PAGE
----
There is an estimated 46.8 million people worldwide living with dementia in 2015. This number will almost double every 20 years, reaching 74.7 million in 2030.
Dementia is not a specific disease. It is an overall term that describes a wide range of symptoms with a decline in memory or other thinking skills severe enough to interfere with daily life. Memory loss is an example. Alzheimer’s is the most common type of dementia. Vascular dementia, which occurs after a stroke, is the second most common dementia type. But there are many other conditions that can cause symptoms of dementia, including some that are reversible, such as thyroid problems and vitamin deficiencies.
Mild Cognitive Impairment (MCI) causes a slight but noticeable and measurable decline in cognitive abilities, including memory and thinking skills. MCI increases the risk of later developing dementia. A follow-up study was made in the US with 600 people who were diagnosed MCI to find out how many would develop dementia. The result within 5 years showed that about 50% developed dementia, 40% was staying the same or never get worse, but the rest 10% returned to normal for their age. Early diagnosis of MCI is critical because it may delay or even prevent the onset of dementia. The stage of MCI is the last chance to prevent dementia.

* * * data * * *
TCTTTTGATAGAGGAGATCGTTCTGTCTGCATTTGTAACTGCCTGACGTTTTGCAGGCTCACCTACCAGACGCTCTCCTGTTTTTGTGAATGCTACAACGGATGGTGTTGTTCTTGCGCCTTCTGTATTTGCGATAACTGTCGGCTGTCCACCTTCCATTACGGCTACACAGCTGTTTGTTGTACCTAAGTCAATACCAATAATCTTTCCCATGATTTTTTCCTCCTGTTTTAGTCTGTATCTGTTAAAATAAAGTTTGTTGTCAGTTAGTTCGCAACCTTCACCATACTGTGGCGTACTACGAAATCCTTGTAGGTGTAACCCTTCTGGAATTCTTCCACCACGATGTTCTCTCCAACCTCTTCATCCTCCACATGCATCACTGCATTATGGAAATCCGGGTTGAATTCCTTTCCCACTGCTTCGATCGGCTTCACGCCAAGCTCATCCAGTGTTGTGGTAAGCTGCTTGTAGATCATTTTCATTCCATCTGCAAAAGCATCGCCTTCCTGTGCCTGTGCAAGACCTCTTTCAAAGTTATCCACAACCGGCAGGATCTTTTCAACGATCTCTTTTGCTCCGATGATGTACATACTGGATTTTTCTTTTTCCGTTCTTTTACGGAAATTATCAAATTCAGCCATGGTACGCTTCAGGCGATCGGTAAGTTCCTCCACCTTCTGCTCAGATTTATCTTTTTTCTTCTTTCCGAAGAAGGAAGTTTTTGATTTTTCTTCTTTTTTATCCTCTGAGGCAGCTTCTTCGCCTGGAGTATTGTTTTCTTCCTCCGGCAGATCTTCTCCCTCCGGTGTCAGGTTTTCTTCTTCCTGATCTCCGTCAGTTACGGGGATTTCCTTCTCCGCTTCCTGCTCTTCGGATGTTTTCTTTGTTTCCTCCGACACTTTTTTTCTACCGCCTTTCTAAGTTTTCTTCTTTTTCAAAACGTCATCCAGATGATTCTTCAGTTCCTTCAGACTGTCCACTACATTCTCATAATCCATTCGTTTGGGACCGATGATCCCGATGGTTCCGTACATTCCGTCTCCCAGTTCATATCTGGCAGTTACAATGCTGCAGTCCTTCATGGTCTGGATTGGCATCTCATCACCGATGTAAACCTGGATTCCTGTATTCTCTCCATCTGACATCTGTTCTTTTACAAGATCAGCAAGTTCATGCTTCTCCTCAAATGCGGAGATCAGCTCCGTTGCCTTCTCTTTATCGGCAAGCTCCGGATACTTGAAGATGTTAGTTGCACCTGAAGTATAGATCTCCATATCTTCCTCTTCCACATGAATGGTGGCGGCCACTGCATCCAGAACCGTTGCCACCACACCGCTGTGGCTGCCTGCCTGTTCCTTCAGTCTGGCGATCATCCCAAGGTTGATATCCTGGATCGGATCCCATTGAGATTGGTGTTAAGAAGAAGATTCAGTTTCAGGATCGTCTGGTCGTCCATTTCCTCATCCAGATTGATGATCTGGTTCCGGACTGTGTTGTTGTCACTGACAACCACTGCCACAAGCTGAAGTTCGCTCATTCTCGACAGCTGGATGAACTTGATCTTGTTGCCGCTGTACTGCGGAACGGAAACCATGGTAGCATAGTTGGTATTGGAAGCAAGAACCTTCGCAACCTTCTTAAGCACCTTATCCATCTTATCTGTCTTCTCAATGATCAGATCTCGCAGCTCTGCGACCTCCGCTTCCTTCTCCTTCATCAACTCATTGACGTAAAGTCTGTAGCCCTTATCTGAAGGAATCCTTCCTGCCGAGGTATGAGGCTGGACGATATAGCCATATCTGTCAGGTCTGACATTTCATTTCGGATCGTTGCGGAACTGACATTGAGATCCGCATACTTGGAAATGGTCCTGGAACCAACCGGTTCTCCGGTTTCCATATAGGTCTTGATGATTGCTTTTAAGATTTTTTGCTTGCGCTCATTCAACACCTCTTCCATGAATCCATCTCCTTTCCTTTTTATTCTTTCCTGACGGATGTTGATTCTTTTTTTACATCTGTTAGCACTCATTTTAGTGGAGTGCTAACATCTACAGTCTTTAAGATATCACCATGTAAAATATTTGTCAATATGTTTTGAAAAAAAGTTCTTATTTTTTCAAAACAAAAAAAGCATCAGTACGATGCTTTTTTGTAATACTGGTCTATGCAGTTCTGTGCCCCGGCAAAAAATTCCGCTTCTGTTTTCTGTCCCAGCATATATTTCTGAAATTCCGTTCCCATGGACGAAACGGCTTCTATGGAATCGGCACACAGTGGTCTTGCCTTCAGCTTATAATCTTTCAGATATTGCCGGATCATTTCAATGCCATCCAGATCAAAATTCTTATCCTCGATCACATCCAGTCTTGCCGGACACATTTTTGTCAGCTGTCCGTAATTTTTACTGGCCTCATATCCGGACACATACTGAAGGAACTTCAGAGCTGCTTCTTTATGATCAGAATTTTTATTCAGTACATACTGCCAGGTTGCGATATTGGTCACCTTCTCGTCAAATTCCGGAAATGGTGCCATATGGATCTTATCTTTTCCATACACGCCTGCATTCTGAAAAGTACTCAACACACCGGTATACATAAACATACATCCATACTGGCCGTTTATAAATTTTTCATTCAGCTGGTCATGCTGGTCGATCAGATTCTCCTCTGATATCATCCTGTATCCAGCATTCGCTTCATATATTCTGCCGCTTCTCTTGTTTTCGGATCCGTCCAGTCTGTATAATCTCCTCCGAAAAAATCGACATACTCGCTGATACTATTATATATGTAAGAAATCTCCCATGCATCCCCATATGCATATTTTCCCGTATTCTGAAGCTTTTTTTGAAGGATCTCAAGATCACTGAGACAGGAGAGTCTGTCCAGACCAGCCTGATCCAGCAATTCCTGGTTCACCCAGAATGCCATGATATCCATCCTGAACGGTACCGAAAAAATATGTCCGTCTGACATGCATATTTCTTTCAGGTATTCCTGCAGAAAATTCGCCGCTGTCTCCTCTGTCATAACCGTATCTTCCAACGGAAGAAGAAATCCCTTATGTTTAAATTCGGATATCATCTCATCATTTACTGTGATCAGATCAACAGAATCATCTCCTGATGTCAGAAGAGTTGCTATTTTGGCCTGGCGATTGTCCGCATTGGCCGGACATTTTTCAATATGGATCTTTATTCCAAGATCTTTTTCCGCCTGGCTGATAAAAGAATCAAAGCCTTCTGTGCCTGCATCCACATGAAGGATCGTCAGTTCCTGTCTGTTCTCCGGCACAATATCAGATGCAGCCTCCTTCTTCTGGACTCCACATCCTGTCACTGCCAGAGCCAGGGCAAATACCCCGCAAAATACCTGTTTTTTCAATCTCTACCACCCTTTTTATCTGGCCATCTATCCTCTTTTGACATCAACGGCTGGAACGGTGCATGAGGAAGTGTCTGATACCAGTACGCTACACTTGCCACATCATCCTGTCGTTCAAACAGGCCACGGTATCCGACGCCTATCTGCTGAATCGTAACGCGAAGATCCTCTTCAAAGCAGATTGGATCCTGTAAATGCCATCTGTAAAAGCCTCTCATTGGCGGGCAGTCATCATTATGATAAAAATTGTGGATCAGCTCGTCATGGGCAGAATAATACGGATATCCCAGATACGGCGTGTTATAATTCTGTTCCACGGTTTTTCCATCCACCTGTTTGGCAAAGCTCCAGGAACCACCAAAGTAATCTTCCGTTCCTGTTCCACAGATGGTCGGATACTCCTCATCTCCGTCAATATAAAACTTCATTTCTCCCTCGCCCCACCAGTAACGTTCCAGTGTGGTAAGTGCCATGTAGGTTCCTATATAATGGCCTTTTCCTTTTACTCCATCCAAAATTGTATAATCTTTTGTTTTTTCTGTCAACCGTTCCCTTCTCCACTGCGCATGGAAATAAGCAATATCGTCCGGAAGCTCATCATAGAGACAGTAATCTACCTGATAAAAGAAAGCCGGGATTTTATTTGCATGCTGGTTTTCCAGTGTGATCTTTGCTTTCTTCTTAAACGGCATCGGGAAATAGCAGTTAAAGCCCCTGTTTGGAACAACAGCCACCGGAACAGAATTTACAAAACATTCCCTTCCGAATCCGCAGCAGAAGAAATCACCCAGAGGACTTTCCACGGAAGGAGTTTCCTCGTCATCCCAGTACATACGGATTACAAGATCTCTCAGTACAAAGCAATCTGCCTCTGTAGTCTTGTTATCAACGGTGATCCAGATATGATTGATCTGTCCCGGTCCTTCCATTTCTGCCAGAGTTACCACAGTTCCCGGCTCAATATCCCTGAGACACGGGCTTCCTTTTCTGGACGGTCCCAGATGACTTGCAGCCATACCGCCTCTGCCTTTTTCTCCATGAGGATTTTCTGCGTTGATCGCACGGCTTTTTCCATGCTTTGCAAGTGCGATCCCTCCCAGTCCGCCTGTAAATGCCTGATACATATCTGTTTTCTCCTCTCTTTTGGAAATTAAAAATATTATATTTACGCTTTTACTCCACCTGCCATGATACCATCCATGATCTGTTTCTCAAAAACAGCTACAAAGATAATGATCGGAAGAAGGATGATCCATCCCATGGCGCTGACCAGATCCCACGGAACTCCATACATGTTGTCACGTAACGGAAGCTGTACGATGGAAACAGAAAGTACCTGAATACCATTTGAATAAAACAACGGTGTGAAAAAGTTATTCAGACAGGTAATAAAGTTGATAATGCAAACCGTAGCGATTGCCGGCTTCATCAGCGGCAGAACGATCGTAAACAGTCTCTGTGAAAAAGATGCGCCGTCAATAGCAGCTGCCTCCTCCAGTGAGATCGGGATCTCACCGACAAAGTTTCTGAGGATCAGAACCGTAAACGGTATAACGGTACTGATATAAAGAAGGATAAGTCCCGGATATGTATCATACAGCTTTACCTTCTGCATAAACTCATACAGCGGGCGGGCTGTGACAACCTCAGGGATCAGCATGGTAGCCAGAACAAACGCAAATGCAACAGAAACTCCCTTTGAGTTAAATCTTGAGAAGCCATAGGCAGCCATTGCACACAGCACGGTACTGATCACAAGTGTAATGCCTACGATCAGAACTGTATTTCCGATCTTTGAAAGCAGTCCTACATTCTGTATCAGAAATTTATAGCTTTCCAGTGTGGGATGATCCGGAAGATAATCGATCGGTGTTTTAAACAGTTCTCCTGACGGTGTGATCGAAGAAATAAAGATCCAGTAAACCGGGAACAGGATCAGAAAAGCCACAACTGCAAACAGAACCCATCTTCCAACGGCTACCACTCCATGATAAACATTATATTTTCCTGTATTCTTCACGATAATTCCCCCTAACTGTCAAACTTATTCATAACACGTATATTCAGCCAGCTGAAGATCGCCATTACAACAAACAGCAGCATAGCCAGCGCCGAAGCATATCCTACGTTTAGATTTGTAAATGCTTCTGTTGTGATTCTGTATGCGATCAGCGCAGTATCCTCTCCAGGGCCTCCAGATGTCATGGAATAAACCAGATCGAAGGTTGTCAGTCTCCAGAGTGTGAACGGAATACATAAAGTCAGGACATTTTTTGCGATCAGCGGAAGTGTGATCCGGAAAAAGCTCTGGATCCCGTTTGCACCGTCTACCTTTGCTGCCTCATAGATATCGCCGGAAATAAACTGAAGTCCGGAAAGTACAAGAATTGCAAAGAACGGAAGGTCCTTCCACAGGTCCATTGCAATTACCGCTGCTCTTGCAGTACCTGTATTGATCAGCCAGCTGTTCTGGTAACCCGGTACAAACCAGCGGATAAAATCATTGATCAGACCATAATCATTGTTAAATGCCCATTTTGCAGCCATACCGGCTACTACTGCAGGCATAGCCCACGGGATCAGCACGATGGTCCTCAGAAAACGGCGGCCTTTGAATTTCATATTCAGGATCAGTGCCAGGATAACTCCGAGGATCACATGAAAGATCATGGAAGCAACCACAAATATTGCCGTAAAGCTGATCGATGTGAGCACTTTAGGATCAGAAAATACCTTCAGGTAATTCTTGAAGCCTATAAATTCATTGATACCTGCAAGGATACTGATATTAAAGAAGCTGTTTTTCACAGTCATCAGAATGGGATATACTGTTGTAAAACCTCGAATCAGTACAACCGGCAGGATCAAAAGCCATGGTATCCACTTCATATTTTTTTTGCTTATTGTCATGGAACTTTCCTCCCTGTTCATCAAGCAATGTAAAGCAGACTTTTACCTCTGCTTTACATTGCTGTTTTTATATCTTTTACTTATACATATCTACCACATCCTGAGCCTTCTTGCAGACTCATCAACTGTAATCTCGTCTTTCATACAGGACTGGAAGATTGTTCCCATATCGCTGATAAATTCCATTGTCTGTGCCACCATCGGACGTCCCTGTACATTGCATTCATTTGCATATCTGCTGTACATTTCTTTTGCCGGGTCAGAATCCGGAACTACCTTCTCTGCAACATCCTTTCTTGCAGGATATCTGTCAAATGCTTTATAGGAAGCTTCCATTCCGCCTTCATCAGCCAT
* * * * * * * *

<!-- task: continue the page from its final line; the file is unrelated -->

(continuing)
A new study says that a simple test that measures how fast people walk and whether they have any cognitive complaints can analyze MCI. This involves measuring gait speed – our manner of walking – as well as asking a few simple questions about a patient’s cognitive abilities, both of which take just a few seconds. A walking speed slower than 60 to 80cm per second (about 48 m per minute), and unbalanced walking might suggest Mild Cognitive Impairment (MCI).